## Section 5.3 Hashing

We have seen that search trees can implement maps (and therefore sets). Another data structure for sets (and maps) that is often used in practice are hash tables. The basic idea is that we define a hash function \(h\) from the set of keys \(K\) to `int`

to assign each possible key a bucket in a hash table which is just another way of saying ‘an index in an array’. If \(h\) is *injective* (i.e. no two keys get assigned the same hash value) *and* the array is large enough, each key can get its own individual bucket. We then also say that there are no collisions. Checking if a key \(k\) is in the set then reduces to evaluating \(h(k)\) and checking if the array is occupied at \(h(k)\text{.}\) Being occupied could for instance mean that at \(h(k)\) is a value that is associated with \(k\) in case of a map or just a 1 to indicate that \(k\) is in the set. If evaluating \(h(k)\) does not depend on the size of \(k\) we can check membership (and also add and remove) in constant time.

However, in reality, neither is \(h\) injective nor is the array large enough. \(h\) is rarely injective because the cardinality of the key set is typically much higher that the one of `int`

. For example, in the case where the keys are strings, there are strictly more strings that ints. Even if \(h\) was injective, since `int`

comprises \(2^{32}\) values, we would need an array of size \(2^{32}\) to safely avoid all collisions.

So if we have to give up on injectivity anyways, we can also require that the hash function always yields a value within size of our array. In fact, for each hash function \(h\) we can define a new function \(h_m(k)=h(k)\mathrel{\%}m\) where \(m\) is the length of the array. This function always yields a value between 0 and \(m\text{.}\)

In the following, we look at two different techniques for dealing with collisions and still keep the run time of membership tests “low” in practice.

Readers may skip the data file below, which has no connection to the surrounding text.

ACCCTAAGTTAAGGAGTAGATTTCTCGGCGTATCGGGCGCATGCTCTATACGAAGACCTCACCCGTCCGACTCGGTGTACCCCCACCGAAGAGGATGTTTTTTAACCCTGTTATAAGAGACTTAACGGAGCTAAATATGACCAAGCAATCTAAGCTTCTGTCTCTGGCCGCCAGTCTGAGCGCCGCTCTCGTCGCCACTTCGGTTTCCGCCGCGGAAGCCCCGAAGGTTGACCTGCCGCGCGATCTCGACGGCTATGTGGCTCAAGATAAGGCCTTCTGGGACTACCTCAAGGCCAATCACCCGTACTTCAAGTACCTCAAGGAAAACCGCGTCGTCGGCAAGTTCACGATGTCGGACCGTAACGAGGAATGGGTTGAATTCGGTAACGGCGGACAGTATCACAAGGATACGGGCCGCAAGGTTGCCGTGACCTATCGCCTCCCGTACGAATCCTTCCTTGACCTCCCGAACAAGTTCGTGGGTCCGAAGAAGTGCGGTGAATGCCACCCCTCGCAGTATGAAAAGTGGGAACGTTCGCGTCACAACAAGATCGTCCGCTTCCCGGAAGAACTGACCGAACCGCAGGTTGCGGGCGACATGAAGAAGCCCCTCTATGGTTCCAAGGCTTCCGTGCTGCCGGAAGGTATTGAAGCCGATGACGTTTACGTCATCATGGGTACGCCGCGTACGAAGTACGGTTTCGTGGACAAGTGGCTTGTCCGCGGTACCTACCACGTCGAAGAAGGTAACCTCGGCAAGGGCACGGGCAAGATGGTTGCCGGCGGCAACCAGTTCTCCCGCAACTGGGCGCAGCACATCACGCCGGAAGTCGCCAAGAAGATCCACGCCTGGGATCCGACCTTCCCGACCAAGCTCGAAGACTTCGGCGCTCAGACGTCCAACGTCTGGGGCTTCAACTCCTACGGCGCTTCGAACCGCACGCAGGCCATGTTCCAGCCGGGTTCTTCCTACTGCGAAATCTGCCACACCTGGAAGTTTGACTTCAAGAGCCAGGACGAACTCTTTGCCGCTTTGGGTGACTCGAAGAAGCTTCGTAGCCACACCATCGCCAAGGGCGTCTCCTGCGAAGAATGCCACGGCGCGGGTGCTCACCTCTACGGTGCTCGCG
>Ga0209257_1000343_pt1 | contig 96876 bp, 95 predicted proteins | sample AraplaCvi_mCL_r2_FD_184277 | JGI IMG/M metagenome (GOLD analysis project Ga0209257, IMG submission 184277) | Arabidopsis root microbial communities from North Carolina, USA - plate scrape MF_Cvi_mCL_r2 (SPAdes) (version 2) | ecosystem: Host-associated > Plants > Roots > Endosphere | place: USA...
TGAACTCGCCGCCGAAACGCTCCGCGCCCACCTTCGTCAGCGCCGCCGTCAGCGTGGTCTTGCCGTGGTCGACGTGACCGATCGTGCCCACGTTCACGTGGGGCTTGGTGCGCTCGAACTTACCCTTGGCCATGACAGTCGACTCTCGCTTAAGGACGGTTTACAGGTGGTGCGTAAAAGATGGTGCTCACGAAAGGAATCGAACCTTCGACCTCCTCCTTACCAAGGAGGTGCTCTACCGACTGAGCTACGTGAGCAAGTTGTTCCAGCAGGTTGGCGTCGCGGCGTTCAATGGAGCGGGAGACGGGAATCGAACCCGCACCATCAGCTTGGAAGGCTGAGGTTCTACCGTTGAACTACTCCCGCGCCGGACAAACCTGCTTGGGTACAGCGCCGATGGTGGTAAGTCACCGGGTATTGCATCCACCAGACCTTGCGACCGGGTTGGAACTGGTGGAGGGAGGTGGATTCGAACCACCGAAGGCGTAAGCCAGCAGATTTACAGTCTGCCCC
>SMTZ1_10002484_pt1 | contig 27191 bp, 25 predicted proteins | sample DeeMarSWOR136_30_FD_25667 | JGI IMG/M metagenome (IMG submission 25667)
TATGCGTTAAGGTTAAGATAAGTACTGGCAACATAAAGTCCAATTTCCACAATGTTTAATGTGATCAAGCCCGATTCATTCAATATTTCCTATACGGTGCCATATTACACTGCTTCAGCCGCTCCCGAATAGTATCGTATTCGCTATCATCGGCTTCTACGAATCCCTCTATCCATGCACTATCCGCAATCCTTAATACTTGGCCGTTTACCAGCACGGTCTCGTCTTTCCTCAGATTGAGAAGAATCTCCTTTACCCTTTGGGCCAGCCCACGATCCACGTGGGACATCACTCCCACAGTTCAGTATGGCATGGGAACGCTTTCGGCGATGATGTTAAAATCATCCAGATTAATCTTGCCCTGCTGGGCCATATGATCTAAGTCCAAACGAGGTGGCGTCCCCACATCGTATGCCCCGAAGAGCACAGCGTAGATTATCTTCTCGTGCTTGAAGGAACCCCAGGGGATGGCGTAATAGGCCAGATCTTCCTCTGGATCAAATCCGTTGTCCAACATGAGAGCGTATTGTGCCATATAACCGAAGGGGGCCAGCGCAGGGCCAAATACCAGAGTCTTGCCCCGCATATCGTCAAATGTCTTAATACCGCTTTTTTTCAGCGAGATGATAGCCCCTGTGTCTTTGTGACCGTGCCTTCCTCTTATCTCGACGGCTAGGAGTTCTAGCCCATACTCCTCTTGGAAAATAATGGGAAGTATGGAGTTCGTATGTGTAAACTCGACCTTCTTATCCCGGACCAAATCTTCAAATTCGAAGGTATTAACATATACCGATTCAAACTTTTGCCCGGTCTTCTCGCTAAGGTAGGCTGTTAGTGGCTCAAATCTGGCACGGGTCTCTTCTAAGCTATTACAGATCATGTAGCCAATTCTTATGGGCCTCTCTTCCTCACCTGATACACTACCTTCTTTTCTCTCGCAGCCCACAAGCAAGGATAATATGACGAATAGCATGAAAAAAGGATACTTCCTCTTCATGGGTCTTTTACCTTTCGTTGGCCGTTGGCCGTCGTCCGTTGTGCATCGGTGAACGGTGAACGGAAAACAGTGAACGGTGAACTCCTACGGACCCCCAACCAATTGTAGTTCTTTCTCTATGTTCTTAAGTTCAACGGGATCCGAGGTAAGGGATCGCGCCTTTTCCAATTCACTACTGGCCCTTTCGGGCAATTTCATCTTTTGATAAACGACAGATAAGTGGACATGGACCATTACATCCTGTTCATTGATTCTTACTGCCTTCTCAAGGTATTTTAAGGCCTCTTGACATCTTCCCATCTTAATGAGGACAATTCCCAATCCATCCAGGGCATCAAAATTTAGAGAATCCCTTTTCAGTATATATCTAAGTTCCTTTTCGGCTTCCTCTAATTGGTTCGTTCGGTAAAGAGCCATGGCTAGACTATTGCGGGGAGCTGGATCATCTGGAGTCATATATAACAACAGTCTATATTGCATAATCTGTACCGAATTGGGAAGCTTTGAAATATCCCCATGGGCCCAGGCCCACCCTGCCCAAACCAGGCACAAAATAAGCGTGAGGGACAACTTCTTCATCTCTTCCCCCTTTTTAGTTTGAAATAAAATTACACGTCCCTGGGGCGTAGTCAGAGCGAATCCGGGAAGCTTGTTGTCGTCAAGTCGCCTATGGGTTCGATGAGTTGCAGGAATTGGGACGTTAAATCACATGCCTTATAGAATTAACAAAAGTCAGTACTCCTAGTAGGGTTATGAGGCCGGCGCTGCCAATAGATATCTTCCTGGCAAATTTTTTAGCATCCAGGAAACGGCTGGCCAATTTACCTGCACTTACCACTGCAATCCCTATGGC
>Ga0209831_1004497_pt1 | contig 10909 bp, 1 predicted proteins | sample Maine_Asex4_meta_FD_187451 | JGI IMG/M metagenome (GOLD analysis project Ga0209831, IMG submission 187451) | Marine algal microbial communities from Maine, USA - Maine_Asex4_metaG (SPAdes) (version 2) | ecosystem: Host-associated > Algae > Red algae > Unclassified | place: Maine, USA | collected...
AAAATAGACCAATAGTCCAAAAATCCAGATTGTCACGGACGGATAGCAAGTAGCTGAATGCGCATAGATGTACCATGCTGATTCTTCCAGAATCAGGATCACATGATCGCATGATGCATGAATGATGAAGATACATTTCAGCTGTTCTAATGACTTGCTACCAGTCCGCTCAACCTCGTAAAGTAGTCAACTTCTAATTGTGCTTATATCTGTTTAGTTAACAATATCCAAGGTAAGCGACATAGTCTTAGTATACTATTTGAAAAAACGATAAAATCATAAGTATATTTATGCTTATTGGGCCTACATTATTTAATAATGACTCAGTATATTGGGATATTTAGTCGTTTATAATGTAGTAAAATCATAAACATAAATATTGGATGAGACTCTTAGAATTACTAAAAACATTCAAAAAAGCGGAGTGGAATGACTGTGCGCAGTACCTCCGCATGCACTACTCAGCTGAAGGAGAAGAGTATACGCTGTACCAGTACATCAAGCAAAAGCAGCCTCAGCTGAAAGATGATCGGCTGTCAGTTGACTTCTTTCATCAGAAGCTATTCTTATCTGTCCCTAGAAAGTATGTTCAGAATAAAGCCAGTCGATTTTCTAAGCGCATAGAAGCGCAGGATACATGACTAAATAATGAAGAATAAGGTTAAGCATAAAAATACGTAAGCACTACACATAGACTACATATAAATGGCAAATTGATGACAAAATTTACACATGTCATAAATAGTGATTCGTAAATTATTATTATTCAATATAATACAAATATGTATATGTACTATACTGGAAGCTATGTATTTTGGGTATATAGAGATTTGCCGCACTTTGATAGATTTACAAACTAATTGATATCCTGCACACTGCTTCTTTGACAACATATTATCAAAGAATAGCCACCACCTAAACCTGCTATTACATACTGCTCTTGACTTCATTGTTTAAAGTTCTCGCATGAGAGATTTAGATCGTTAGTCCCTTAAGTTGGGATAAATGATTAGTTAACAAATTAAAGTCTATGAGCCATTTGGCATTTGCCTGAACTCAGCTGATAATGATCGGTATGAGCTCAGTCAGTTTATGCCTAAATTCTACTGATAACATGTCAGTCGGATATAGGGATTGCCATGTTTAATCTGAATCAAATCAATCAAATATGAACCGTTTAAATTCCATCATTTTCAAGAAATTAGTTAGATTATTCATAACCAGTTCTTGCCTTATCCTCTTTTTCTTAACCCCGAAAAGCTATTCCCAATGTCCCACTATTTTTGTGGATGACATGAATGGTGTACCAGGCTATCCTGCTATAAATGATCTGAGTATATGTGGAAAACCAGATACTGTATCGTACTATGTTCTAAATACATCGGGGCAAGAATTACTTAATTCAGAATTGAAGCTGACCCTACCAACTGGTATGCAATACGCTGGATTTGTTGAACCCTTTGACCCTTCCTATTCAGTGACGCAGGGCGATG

### Subsection 5.3.1 Separate Chaining

The first straightforward idea is to resolve collisions using a list for each bucket. To this end, we are not placing the values (which are associated with the keys) directly into the hash table but in fact make the array an array of lists. The idea is that all elements that are hashed to the same bucket are chained in the collision list for that bucket.

The following code shows a sample implementation of a hash table with separate chaining in C. The function `hash_chain_search` searches for a given key. It returns 1 if the key is in the table and 0 otherwise. In any case, it stores into `insert`

the address of an entry pointer. If a new entry must be added to the hash table (when inserting an element), this pointer needs to be set to the freshly added entry.

### Subsection 5.3.2 The Load Factor

Consider the situation that we were to add \(n\) keys into a hash table with \(m\) entries. Under the optimistic assumption that the hash function \(h(k)\mathrel{\%}m\) distributed the \(n\) keys *evenly* across the hash table, each collision chain has length \(\alpha=n/m\text{.}\) This number \(\alpha\) is called the load factor of the hash table. The operations add, remove, search (check for containment) can, under this assumption, be carried out in \(O(1+\alpha)\) operations.

Of course the assumption that the hash function distributes the data evenly across the table is in general hard to prove. Especially, for a given hash function, it depends on the concrete set of keys to be inserted how evenly the keys will be scattered over the table. And of course, because the hash function is in general not injective, by the pigeonhole principle^{ 12 }, for each bucket there exists a “worst-case” of keys that all map to this bucket.

In practice, one is interested in keeping \(\alpha\lt 1\) which means that, in the ideal case, no collision contains more than one key. To achieve this, on each insertion operation the load factor is checked and if it passes a certain threshold (0.75 is a common value) the hash table is resized. Note that when the hash table is resized, \(h_m\) also changes and all elements in have to be *rehashed* into the new table. Doubling the size of the table yields an amortized constant number of rehashing operations for the same argument made in Subsection 5.1.1.